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Itinerancy

The earliest Methodist preachers employed by John Wesley were itinerant in a double sense: (a) because he moved them from one area to another at frequent intervals (in the early days at least annually), and in the Deed of Declaration restricted their stationing in any one circuit to three years and (b) because he insisted that they travel round their circuit on a regular basis, spending only a limited time in the 'circuit town'. In the early days there were also a few cases of 'half-itinerants'.

Wesley was constrained to enlist laymen from an early period because the growth of Methodism outpaced the support he found among his fellow clergy. They varied widely in their natural abilities, educational background and loyalty to the Church of England which Wesley looked for. It was Charles Wesley who in the 1750s undertook with his brother's reluctant consent the task of examining the itinerant preachers and purging their ranks.

By the mid-1750s some itinerants were pressing for authority to administer the Sacraments, though even after his first ordinations, Wesley in his 'Korah sermon' (on Hebrews 5:4) of 1789 continued to insist on the distinction between the 'prophetic' and the 'priestly' ministry. The first really detailed study of the men who served as itinerant preachers under Wesley himself is that of John H. Lenton (2009).

The itinerant system made for flexible deployment at the expense of continuity of ministry and strengthened the 'connexional' element. It survived, both in Wesleyanism and in other branches, though in increasingly modified form and with exceptions such as appointments to connexional office or to the urban missions of the Forward Movement. Dinsdale T. Young claimed that his five year ministry in the Manchester, Gravel Lane Circuit from 1893, was the first occasion in which an appointment to a circuit chapel, as distinct from a Mission, was extended beyond the normal three years (though this seems to overlook Frank Ballard's four years in the Brighton (Norfolk Road) Circuit, 1892-1896). Hugh Price Hughes argued strongly against the three-year limit laid down in the Deed of Declaration, but not until the Conference of 1910 was it finally lifted.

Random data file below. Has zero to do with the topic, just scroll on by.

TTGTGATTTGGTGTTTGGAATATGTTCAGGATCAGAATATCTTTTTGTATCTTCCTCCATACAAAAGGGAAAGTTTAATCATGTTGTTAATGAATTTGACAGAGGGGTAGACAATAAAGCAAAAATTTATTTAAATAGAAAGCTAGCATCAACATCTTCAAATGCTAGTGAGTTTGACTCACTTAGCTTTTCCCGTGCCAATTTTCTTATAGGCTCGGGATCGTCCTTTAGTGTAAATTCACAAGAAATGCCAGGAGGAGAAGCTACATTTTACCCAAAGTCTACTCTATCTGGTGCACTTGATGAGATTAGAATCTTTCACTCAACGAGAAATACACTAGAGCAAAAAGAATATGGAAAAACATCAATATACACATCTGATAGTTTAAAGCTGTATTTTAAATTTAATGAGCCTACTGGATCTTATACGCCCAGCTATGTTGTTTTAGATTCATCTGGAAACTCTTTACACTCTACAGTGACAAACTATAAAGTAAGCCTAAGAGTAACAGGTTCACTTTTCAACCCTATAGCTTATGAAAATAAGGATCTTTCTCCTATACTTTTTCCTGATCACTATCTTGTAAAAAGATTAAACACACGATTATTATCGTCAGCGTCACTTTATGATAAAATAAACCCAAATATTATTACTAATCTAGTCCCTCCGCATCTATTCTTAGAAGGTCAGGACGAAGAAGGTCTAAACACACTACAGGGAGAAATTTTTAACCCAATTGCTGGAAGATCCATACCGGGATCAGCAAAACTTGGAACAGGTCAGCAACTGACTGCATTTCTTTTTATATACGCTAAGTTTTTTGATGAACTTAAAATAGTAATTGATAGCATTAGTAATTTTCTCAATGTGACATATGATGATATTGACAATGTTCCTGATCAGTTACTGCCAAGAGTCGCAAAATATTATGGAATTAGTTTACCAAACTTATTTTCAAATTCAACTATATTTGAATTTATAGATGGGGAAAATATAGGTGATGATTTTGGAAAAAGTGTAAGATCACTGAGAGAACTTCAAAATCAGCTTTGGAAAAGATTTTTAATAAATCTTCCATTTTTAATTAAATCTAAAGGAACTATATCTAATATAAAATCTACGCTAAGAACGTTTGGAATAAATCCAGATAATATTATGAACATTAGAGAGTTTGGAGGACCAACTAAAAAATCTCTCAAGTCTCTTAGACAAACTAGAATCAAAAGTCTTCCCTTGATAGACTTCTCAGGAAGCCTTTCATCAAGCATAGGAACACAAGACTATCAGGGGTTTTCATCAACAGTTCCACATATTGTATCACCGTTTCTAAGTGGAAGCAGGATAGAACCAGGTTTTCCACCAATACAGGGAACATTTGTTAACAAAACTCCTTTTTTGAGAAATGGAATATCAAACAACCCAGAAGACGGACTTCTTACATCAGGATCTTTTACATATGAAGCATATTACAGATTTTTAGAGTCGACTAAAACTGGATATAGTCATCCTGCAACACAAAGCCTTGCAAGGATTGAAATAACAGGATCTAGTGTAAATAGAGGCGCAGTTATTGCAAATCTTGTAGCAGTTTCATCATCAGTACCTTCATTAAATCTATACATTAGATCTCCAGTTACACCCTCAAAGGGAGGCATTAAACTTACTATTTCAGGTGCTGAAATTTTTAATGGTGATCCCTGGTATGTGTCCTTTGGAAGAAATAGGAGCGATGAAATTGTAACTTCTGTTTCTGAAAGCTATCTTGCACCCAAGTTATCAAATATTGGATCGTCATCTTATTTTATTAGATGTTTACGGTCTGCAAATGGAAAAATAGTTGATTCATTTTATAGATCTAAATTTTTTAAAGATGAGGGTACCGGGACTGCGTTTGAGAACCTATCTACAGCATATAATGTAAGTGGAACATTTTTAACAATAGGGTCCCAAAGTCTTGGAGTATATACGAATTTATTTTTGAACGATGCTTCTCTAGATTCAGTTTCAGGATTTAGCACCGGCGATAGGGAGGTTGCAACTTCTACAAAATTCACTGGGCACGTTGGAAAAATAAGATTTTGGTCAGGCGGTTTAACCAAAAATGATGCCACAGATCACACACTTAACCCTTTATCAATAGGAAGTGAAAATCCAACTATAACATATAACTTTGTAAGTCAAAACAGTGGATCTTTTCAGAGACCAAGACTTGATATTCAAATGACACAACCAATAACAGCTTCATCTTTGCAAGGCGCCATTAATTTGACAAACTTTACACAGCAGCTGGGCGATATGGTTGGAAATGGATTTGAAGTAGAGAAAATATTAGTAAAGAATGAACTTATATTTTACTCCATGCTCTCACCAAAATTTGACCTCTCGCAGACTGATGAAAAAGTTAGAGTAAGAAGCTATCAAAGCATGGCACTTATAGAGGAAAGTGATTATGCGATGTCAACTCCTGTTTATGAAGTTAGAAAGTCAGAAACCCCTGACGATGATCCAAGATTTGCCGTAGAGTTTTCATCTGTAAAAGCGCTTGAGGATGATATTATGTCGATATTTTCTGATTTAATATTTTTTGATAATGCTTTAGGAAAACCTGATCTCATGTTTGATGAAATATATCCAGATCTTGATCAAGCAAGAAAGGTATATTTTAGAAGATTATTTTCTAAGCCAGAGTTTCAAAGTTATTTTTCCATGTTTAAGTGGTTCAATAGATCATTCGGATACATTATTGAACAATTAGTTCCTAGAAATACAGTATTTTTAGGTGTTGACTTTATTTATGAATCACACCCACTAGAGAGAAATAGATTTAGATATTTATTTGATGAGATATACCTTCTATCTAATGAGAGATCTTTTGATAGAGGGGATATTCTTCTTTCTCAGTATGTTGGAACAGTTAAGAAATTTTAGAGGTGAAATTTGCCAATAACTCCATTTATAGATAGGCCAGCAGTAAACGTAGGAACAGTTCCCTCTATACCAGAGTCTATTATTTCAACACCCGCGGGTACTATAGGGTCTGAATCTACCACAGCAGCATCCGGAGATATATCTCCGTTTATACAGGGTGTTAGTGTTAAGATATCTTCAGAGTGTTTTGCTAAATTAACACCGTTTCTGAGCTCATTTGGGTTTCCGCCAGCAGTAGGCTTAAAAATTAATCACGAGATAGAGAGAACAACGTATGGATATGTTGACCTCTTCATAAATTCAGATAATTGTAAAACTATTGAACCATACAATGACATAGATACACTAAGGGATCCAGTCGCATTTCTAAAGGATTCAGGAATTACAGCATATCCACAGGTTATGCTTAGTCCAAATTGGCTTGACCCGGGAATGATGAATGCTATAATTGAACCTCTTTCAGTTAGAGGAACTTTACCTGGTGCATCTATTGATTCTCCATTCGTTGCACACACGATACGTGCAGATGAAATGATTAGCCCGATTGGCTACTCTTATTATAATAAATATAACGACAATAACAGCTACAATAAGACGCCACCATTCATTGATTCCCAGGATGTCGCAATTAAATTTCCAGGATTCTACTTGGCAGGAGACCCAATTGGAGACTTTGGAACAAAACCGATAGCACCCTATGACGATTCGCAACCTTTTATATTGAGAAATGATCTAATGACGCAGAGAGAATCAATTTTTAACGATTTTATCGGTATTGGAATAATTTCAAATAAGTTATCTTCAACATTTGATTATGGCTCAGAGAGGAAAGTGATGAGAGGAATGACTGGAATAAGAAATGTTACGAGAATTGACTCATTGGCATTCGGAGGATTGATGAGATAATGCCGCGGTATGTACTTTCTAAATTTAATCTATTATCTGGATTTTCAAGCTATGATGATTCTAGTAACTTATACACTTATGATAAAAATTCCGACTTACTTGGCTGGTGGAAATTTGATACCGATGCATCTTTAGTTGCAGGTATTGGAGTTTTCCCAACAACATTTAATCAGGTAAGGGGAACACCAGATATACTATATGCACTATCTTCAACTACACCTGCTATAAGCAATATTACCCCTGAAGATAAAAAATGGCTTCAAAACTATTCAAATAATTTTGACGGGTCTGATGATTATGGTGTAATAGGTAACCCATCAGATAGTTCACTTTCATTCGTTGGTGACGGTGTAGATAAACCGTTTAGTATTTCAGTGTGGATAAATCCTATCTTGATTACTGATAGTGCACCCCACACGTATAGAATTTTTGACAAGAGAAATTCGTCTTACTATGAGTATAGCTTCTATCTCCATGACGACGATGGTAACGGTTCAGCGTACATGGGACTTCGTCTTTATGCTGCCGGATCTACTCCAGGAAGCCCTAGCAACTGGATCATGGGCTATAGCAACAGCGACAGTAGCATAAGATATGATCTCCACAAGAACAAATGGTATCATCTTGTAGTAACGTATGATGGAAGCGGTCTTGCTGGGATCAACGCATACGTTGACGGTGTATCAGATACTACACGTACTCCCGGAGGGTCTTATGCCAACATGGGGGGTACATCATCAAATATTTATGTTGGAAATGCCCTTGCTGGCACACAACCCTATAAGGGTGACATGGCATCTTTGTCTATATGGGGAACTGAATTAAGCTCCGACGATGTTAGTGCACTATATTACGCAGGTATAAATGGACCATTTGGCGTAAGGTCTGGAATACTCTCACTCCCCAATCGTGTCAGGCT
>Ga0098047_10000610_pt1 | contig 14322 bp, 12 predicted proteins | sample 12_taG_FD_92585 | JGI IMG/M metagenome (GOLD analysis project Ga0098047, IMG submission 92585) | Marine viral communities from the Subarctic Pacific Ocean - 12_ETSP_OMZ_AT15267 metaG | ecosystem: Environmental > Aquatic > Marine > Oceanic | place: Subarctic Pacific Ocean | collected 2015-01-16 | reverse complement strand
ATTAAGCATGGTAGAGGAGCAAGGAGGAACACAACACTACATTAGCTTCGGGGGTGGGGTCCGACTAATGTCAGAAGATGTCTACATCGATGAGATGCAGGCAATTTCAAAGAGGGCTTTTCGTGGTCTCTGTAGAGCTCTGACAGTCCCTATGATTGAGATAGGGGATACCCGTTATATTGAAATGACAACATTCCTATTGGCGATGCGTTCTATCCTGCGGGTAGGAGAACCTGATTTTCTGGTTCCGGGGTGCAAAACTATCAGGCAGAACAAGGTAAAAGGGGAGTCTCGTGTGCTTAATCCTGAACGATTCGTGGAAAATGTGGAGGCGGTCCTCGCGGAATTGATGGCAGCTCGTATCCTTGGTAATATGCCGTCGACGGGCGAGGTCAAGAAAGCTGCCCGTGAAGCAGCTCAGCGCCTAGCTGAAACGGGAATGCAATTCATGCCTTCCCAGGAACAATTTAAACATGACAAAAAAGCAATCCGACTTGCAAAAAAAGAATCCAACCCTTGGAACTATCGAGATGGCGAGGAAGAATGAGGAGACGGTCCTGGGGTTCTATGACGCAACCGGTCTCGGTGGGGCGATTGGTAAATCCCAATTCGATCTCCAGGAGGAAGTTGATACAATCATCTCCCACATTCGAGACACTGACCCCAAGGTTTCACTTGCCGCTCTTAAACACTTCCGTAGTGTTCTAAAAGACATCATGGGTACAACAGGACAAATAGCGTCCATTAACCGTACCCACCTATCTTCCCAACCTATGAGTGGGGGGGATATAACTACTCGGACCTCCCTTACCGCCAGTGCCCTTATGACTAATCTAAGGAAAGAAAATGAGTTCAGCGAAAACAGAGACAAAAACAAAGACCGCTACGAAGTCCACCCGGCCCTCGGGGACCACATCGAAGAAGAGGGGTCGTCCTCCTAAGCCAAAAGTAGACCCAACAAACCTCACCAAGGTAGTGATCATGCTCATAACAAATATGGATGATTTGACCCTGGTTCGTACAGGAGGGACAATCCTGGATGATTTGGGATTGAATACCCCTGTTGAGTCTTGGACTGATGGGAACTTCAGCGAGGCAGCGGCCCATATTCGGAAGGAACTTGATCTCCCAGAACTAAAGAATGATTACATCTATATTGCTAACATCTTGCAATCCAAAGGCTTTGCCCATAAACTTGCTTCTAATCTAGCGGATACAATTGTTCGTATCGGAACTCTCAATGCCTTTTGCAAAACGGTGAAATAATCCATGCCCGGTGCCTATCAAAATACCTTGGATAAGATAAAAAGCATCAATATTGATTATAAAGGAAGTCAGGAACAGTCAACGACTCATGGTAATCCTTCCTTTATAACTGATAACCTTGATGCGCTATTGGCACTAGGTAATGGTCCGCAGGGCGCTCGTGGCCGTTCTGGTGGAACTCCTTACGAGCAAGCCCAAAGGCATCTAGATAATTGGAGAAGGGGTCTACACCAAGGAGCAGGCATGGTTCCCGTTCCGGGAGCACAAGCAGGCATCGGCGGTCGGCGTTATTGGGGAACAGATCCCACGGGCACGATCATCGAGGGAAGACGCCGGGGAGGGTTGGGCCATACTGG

Preachers are still stationed by the Conference through the Stationing Committee and the circuit preaching plan reflects the fact that, at least in theory, they are appointed to a circuit rather than to an individual pastorate.

The effect of thr itinerancy on the wives of the earliest generations of preachers is explored by Janet Kelly.

Sources

  • New History of Methodism, (1909) 1, pp.294-8
  • Henry Bett, 'The Alleged Illiteracy of the Early Methodist Preachers', in WHS Proceedings, 15 pp.85-92
  • W.L. Doughty, John Wesley, his Conferences and his Preachers (1944)
  • History of the Methodist Church in Great Britain 1 (1965) pp. 232-4
  • H. Rack, Reasonable Enthusiast: John Wesley and the rise of Methodism (1989) pp.243-5
  • Adrian Burdon, Authority and Order: John Wesley and his Preachers (Aldershot, 2005)
  • John M. Haley and Leslie J. Francis, British Methodism: What Circuit Ministers Really Think (2006), pp.217-23
  • John Lenton, John Wesley's Preachers; A Social and Statistical Analysis of the British and Irish Preachers Who Entered the Methodist Itinerancy before 1791 (2009)
  • Dennis M. Campbell, 'Ministry and Itinerancy in Methodism', in Oxford Handbook of Methodist Studies ed. W.J. Abraham and J.E. Kirby (2009) pp.262-79
  • Russell E. Richey, Methodist Connectionalism: Historical Perspectives (2009), pp.65-82
  • Janet Kelly, 'Memorials of Motherhood: the Travels and Travails of Preachers' Wives', in David J. Hart and David J. Jeremy (eds.), Brands Plucked from the Burning: Essays on Methodist Memorialisation and Remembering (2013) pp.219-37

Entry written by: JAV
Category: Subject

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